Many Clouds – 2015 Grand National
Leading up to the 2015 National, it was very obvious that Many Clouds was a top class stayer, winning the Hennessy Gold Cup at Newbury in the lead up to the race and also finished sixth in the Cheltenham Gold Cup on his final preparation run for the big race a month later. He was installed as a 25/1 shot chance for the race, owing to his top weight of 11st 9lb and the fact he’d had a tough season before the race. He remained prominent throughout the contest under Leighton Aspell and was left in front with five fences to go and Aspell never looked back from there. He was driven right out but held on grimly to land a famous victory and become the first horse since Red Rum to carry top weight to victory. Many Clouds will always be remembered as a very special horse after his unfortunate passing after the Cotswold Chase and is one of the greatest in Grand National history.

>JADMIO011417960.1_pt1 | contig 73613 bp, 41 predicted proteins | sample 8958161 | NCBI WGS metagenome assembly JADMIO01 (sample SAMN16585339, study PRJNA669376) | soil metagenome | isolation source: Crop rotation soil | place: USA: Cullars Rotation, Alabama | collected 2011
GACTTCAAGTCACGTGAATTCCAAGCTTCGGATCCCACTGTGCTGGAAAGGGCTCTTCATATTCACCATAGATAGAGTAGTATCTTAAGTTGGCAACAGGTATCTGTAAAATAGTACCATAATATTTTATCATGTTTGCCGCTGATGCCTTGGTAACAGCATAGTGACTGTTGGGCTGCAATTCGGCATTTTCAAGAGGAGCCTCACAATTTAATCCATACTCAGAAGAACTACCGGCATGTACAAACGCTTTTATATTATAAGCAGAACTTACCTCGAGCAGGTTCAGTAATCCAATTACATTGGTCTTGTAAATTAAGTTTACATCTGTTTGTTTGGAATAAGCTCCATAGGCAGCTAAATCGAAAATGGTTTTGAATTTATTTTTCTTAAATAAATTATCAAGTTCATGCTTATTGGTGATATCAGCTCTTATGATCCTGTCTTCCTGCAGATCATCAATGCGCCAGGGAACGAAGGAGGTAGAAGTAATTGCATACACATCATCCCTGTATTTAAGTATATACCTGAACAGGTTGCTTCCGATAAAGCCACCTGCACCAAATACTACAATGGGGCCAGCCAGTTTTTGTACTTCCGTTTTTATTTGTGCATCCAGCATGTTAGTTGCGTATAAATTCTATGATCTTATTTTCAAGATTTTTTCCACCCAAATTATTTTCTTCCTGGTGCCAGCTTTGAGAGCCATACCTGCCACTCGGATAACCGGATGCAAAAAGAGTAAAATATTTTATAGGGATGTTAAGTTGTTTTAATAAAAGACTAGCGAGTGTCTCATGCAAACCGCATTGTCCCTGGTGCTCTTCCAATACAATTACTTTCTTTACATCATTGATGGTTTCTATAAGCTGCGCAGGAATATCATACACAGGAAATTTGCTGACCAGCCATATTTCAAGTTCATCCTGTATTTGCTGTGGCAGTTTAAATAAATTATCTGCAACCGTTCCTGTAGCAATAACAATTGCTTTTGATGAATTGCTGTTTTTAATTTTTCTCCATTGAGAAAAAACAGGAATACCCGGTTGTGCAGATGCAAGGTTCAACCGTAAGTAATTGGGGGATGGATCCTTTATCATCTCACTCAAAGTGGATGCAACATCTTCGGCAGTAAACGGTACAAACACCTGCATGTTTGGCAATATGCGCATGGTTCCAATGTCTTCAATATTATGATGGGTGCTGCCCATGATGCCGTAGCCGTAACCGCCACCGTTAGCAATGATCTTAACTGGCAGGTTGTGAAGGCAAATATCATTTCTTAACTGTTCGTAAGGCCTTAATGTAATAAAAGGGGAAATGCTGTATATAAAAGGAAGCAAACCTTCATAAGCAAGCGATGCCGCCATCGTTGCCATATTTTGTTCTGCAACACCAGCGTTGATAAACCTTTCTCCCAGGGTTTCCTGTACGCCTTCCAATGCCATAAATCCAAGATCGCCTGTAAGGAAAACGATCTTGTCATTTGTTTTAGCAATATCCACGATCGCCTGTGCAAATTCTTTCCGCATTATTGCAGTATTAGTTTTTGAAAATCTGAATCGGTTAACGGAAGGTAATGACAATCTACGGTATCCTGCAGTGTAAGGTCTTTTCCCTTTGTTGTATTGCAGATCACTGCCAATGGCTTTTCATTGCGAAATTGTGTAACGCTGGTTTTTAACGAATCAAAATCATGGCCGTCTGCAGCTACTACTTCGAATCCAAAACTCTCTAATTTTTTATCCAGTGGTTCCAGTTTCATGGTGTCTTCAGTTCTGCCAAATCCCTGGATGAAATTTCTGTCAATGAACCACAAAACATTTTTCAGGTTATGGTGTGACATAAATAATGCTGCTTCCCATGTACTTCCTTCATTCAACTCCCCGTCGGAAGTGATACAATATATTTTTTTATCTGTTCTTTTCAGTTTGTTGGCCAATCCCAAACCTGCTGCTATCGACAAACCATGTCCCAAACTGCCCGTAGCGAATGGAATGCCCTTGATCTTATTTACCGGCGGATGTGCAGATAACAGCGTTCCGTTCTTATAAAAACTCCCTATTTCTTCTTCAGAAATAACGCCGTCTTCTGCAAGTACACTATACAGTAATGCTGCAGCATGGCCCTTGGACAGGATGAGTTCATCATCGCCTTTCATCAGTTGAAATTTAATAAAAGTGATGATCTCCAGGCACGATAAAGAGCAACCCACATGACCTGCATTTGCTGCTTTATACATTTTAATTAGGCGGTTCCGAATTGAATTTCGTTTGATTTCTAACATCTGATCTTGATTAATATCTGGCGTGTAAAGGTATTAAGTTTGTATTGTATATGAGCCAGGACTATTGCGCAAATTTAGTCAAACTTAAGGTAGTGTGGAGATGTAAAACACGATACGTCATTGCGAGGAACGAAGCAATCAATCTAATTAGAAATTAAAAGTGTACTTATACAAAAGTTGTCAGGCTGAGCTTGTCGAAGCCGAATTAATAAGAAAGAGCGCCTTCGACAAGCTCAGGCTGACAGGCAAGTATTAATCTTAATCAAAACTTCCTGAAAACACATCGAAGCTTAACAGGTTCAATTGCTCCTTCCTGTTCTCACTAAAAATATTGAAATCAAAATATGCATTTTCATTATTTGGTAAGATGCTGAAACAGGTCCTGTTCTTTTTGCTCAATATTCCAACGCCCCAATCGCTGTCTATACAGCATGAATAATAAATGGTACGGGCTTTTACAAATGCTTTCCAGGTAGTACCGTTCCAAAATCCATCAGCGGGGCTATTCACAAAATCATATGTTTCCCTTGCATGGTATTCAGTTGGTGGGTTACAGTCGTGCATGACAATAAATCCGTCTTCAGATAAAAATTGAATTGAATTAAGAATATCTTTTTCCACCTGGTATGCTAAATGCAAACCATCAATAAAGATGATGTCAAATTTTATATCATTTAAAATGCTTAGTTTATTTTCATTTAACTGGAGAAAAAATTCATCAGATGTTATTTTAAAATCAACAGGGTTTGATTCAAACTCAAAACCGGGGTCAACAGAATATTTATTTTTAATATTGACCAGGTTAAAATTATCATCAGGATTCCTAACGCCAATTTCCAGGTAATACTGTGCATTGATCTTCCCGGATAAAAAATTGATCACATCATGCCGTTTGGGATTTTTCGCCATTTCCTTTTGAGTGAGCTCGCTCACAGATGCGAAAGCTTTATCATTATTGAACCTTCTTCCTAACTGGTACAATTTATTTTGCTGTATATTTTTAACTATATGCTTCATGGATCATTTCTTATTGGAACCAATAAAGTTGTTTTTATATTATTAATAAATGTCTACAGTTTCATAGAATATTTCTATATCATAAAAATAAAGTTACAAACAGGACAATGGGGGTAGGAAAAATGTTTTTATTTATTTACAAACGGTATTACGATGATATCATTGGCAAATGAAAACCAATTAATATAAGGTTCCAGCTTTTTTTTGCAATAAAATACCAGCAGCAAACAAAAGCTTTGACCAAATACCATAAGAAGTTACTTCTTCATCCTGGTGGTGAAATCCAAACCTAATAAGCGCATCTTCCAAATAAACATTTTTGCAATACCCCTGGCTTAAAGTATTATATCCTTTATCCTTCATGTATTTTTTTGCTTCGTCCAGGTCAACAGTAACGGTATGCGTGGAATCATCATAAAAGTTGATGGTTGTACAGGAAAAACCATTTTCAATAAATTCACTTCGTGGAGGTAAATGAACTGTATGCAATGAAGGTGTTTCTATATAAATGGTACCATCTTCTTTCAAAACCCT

Who will add their name to the winners column of the world’s most famous race in 2017. We took a look back at the key Grand National trials from earlier in the season looking for clues in our Grand National round up.